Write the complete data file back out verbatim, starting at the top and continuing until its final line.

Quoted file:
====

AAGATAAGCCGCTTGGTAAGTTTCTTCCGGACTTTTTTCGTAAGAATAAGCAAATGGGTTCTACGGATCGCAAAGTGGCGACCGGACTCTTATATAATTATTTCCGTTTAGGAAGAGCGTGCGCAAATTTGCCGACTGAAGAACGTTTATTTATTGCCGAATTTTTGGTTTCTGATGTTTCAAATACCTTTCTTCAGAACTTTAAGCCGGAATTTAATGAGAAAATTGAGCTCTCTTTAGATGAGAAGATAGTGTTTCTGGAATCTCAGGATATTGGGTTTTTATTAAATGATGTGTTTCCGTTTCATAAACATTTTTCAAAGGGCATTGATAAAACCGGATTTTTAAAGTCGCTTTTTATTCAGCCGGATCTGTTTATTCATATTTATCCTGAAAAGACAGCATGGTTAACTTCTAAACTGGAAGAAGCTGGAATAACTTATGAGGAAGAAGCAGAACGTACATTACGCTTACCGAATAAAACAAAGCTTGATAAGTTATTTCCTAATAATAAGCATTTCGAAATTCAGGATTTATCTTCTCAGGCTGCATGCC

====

AAGATAAGCCGCTTGGTAAGTTTCTTCCGGACTTTTTTCGTAAGAATAAGCAAATGGGTTCTACGGATCGCAAAGTGGCGACCGGACTCTTATATAATTATTTCCGTTTAGGAAGAGCGTGCGCAAATTTGCCGACTGAAGAACGTTTATTTATTGCCGAATTTTTGGTTTCTGATGTTTCAAATACCTTTCTTCAGAACTTTAAGCCGGAATTTAATGAGAAAATTGAGCTCTCTTTAGATGAGAAGATAGTGTTTCTGGAATCTCAGGATATTGGGTTTTTATTAAATGATGTGTTTCCGTTTCATAAACATTTTTCAAAGGGCATTGATAAAACCGGATTTTTAAAGTCGCTTTTTATTCAGCCGGATCTGTTTATTCATATTTATCCTGAAAAGACAGCATGGTTAACTTCTAAACTGGAAGAAGCTGGAATAACTTATGAGGAAGAAGCAGAACGTACATTACGCTTACCGAATAAAACAAAGCTTGATAAGTTATTTCCTAATAATAAGCATTTCGAAATTCAGGATTTATCTTCTCAGGCTGCATGCC